Here’s the finished piece. I’ve left this small area of white at the point where the gully fades into the background. The eye is drawn to that point so it seems right that it should be the brightest patch. I’m happy with this one – the swirling energy of the grasses and the landscape against the cool austerity of the hills in the distance. I like the brighter tones in this piece too which I’m going to try to keep for the next few paintings. What do you think?

 

Finished March Landscape

Surge

 

I began this painting (above) a week or more ago. It is loosely based on some photographs I took in the bog this year, particularly this fuzzy looking one with the trenches at right angles in the distance.

 

 

Rainy landscape photo by Deborah Watkins

 

 

 

I started work on a 12″ x 14″ x 1.5″ canvas and outlined the composition with broad strokes of colour. I’ve accentuated the right angled trench and made it the centre of attention.

 

First stage of 'Surge' painting

 

 

 

Next I added some textured paste. I’m really enjoying this stuff – it does exactly what you want it to do, so when you put it on the canvas it doesn’t slide off and it holds it’s shape perfectly until it dries.

 

Second stage of 'Surge' painting

 

 

 

Here are some close ups – I’ve used my hands to make the marks, as well as brushes of different sizes and various tools that came to hand. I’m interested in putting some energy into the piece with these marks, in making the surface seem to writhe with movement as it sometimes appears to do in life.

 

Close up of textured paste

 

 

 

 

Second close up

 

 

 

 

The paste takes several hours to dry completely so I return to it the next day. I go back in with colour to describe the grasses and the landscape and I make the trench a watery one with blues.

 

Next stage of painting

 

 

 

This is what the piece looks like when it’s still wet and after lots of colour has been applied (below).

 

More colour added to painting

 

 

 

The paint loses it’s gloss once it has dried (below) but this will return later once the canvas has been varnished.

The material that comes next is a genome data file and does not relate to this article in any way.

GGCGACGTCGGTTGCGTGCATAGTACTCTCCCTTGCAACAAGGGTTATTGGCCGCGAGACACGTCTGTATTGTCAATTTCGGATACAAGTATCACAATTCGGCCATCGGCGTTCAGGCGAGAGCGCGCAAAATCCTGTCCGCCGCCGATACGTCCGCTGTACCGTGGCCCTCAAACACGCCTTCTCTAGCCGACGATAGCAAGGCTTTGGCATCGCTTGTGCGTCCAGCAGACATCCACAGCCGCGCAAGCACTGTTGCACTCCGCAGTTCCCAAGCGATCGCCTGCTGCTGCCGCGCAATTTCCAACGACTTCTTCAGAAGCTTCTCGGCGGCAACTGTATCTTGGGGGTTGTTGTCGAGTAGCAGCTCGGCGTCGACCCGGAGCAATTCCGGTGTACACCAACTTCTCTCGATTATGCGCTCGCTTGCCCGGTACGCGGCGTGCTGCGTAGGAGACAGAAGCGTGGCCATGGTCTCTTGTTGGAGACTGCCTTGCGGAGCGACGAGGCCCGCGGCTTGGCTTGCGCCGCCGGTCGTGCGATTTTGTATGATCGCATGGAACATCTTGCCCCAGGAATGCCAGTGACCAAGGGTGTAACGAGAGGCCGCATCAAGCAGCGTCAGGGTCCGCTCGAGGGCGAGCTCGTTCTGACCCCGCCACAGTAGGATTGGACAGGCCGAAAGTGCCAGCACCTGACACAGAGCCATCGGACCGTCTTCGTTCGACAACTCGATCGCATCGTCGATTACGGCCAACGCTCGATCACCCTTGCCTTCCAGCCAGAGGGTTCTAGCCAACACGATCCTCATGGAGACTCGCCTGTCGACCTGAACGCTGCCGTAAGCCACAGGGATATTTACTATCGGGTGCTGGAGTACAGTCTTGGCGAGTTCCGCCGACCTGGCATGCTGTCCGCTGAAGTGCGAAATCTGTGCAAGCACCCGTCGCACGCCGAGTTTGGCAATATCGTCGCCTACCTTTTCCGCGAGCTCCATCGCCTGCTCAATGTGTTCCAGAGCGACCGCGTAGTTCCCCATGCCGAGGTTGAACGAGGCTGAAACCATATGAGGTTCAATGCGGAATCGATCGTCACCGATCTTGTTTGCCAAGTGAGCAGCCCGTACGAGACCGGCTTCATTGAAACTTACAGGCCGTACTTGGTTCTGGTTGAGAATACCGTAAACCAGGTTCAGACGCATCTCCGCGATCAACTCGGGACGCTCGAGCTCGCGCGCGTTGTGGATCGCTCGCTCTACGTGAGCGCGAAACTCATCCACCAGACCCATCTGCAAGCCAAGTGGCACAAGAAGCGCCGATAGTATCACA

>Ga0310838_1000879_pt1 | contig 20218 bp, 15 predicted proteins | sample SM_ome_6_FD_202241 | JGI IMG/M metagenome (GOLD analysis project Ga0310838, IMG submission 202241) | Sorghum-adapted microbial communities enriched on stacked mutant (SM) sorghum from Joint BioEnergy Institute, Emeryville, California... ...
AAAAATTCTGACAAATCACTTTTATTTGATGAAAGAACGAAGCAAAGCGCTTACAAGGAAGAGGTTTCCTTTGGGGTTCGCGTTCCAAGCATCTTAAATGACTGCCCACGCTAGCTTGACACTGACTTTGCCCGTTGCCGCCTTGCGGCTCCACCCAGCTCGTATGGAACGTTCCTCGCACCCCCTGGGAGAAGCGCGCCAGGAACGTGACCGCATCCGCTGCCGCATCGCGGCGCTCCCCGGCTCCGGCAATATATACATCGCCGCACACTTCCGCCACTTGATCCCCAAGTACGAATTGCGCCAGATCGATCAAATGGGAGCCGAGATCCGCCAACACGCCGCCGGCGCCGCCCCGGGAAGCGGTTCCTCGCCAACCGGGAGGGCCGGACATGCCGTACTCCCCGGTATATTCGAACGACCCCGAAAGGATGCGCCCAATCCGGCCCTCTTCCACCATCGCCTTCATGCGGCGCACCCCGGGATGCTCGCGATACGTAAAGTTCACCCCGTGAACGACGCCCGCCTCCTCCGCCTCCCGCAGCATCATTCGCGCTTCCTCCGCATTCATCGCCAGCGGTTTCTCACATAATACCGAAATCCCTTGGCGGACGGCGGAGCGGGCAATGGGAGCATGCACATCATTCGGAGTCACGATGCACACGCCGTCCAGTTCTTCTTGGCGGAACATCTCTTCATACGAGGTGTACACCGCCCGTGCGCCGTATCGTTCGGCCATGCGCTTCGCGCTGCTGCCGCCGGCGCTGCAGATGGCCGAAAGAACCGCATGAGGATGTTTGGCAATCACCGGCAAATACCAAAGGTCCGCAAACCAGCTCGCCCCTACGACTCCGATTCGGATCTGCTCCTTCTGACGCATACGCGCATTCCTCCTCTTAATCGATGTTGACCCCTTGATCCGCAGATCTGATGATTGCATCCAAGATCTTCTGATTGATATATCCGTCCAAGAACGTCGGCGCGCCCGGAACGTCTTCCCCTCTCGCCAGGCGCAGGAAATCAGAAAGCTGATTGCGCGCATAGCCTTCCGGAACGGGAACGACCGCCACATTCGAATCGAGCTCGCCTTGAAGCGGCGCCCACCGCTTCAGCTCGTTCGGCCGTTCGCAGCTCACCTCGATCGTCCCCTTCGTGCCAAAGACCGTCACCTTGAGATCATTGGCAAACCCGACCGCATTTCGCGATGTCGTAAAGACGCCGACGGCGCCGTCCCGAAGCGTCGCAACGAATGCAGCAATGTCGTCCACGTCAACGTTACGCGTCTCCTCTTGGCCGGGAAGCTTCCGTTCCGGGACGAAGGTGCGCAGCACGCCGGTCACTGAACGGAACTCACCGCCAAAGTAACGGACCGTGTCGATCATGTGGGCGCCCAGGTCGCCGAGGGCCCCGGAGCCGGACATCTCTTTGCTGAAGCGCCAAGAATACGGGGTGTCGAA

February Landscape

 

 

 

When I look at it again, I realise that there are too many horizontal lines and shapes which need to be broken up. I decide to correct this by making some small vertical shapes in the centre of the canvas so that the eye is carried around the painting rather than stopping at the point where this trench shape ends.

 

Finished Landscape

 

 

 

I’m pleased with the results and I’ve decided to call the piece ‘Surge’. This describes for me the movement of the landscape – movement that the eye can see but also the shiftings that take place over hundreds of years. Thousands of years. Layers of matter building up all the time and layers being washed away. I love this notion of the land as a living thing, observed cooly in the distance by the unchanging character of the mountains.

Sundown

I went out to the Bog Road between Clifden and Moyard last week. It was about 5.30pm and the light was really beautiful, low and clear. The colour of the bog grasses was striking – rich metallic shades of gold, copper and bronze. There was still some warmth left in the sun but the wind had a bite to it which isn’t evident in these pictures – the colours are so deceptively warm, it could be some hot and arid place..

 

Photograph of bog by Deborah Watkins

 

 

 

 

I wandered down this road to get a better look – a typical Irish side road with impressive pot holes..

 

Road with pot holes

 

 

 

 

Mmmm, need a tractor to get through this next bit, good job I brought my wellies..but just look at the blues reflected in this pool.

 

Photograph of flooded road by Deborah Watkins

 

 

 

 

One last picture, I like the way the hill peaks over the top of the road in this one.

 

Road through bog by Deborah Watkins

 

The Dash

Spring might just be on it’s way after all. We’ve had a whole week of dry weather which is very welcome indeed after all the rain we’ve been having since Christmas. Although it is very cold ( oh yes that wind can slice the skin ) it is a tonic to have clear blue skies overhead and to feel the sun again. My garden is slowly beginning to recover and harden from the sludgy waste ground it had become. There are spots of colour too reaching out in the few daffodils forgotten since last year and the bursts of new growth by the roadside. Every bit of this is long awaited, long earned.

I came across a poem which expresses this beautifully. It is called ‘The Dash’ and it is written by Kathleen Jamie whose book ‘The Overhaul‘ was shortlisted for this years Costa Book awards. Kathleen is from the West of Scotland and her work has been honoured with many awards throughout her career. ‘The Overhaul’ is a collection of poems which seem to breathe the landscape where Kathleen is from. There is an engaging use of Scots speech in her poetry, much of which has similarities to gaelic and this gives the writing warmth and musicality. There are many similarities between Scotland and Connemara – the wildness and the ferocity of nature’s relationship with the land and the gentleness of it too – the beauty of the everyday and all it’s treasures.

 

 

 

The Dash

 

 

Every mid-February

those first days arrive

when the sun rises

higher than the Black

Hill at last. Brightness

and a crazy breeze

course from the same airt –

turned clods gleam, the trees’

topmost branches bend

shivering downwind.

They chase, this lithe pair

out of the far south

west, and though scalding

to our wintered eyes

look; we cry, it’s here

 

 

Kathleen Jamie

 

 

Image of Hawthorn by the roadside by Deborah Watkins